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    • "While it is possible that these are idiosyncratic characteristics of the sample, it is also possible that the results might have been different if we had used other measurement instruments. On the one hand, several studies have found that prejudice toward obese people is revealed by implicit measures and not explicit measures of attitudes toward obesity (O'Brien et al., 2007, Rukavina, Li, Shen, & Sun, 2010). On the other hand, measures of body dissatisfaction based on silhouettes are designed to assess dissatisfaction generated by discrepancy with the ideal of thinness (Gardner & Brown, 2010), and it is probable that they are not the most adequate in a sample, that of the PE teachers, characterized by having below normal weight at their age. "
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    ABSTRACT: Objective This paper studied the effects of the Physical Education (PE) class context on adolescent body avoidance behaviors. Design Cross-sectional study. Methods A sample of adolescents (n = 1792) completed questionnaires measuring body size dissatisfaction, body image avoidance behaviors and physical activity levels. Their PE teachers (n = 81) completed questionnaires of body size dissatisfaction, attitudes toward obesity and teaching characteristics, including questions regarding teaching style, experience and training. Participants’ height and weight were measured. Contextual effects -PE teachers’ and peers’ influence-were analyzed using multilevel methods. Results Multilevel regression showed that the stronger the desire for thinness of PE classmates the more frequent the body avoidance behaviors of the adolescents. We also found an inverse relationship of the teachers’ teaching experience and academic training with students’ avoidance behaviors. Conclusions The PE teacher and PE classmates exercise a degree of influence on some of the behavioral manifestations of body image problems, even when the effects of the individual characteristics of the adolescents are controlled. However, the influence of this educational context has limited predictive capacity and should be studied together with other social contexts –friends and family-in future research.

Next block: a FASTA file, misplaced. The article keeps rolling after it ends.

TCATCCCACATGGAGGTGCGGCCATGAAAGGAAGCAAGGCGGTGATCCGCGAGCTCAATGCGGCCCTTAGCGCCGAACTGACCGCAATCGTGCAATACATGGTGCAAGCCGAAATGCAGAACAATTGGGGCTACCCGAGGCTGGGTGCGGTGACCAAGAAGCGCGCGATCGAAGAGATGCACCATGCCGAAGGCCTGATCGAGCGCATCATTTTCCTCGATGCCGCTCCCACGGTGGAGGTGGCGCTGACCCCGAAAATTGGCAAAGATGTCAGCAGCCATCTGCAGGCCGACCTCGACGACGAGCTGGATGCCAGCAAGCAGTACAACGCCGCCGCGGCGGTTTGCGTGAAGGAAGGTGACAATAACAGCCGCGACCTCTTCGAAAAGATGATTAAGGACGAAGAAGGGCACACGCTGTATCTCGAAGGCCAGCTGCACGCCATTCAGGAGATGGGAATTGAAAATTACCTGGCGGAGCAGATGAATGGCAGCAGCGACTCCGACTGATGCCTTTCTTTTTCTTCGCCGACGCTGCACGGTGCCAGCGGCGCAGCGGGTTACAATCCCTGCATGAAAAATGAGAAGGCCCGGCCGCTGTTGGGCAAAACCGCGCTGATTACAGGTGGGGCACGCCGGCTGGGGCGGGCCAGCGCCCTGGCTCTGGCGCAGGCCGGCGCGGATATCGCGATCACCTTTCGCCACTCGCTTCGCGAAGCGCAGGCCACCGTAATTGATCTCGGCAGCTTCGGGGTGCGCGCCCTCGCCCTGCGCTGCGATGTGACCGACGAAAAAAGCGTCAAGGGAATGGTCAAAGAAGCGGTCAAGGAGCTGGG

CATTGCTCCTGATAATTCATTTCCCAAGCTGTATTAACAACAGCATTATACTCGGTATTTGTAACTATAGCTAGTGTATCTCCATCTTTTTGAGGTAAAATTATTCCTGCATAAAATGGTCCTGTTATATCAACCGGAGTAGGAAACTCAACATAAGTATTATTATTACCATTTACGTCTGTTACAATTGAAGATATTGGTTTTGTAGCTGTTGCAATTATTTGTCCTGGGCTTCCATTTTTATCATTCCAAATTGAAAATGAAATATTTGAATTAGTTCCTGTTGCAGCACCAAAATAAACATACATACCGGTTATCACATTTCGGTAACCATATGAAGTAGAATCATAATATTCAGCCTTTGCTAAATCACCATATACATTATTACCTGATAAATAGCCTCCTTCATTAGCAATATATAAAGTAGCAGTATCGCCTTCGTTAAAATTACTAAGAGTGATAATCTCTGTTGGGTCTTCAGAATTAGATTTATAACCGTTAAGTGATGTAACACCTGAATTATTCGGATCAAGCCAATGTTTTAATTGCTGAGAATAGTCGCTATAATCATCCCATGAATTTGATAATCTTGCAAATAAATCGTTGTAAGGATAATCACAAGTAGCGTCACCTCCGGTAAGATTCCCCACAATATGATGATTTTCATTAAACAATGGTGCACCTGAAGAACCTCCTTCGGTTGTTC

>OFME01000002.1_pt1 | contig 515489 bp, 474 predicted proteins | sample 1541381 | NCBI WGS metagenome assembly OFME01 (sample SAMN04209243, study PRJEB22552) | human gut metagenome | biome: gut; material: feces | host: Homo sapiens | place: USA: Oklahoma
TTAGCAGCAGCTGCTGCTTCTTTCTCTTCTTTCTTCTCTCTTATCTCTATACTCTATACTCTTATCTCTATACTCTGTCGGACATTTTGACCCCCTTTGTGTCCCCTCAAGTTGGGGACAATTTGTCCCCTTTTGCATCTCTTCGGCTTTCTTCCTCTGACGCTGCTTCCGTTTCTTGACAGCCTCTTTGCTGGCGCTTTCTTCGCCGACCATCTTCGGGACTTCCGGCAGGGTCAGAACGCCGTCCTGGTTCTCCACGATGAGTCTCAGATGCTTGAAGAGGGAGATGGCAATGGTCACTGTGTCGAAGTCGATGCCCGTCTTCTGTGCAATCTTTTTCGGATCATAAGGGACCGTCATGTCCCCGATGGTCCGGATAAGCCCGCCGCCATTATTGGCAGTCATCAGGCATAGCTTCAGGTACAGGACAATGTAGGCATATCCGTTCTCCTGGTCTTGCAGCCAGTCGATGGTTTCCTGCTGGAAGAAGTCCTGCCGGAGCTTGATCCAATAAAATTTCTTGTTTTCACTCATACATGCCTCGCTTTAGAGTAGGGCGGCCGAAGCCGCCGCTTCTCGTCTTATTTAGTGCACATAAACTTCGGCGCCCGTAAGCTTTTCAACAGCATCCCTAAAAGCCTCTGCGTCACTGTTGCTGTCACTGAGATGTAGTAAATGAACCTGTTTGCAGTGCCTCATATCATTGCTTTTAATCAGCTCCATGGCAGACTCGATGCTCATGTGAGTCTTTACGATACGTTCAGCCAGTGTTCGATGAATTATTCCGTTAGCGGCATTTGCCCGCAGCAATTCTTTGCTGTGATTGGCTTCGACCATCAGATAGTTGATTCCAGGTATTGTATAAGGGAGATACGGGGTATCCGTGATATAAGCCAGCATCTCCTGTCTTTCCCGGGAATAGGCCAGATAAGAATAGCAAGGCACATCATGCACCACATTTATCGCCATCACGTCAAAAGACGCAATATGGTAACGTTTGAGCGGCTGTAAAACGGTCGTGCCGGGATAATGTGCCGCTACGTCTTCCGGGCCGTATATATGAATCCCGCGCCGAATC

Full-text · Article · Jan 2014 · Psychology of Sport and Exercise
    • "To date, the few studies in this area have examined perceptions of weight among physical educators with surveys (e.g., Greenleaf & Weiller, 2005) and focus groups (e.g., Bauer et al., 2004), in samples of students training to become physical educators (e.g., Chambliss et al., 2004; Greenleaf et al., 2008; O'Brien et al., 2007) or general teachers (e.g., Neumark-Sztainer et al., 1999). Although some have systematically assessed opinions about obesity or overweight people, most studies of PE teachers have assessed general anti-fat attitudes (i.e., negative opinions about " fat kids " , " fat children " , " fat people " , or " obese persons " ; Chambliss et al., 2004; Greenleaf & Weiller, 2005; Greenleaf et al., 2008; Neumark-Sztainer et al., 1999; O'Brien et al., 2007). Measures that assessed general anti-fat attitudes or attitudes about overweight adults included potentially inappropriate or irrelevant items for teachers' opinions of their students (e.g., sexual attractiveness; Anti-fat Attitudes Scale, Morrison & O'Connor, 1999). "
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    ABSTRACT: Objectives Overweight youth are frequent targets of weight-based victimization during Physical Education (PE) and sports. In addition, previous research indicates that teachers’ perceptions and expectations may influence their likelihood of intervening during victimization, and physical educators may endorse biased perceptions and expectations of overweight youth. Despite this evidence, no research has examined how physical educators respond to weight-based victimization of their students. Thus, the current study examined PE teachers’ and coaches’ responses to different types of victimization involving average weight and overweight students.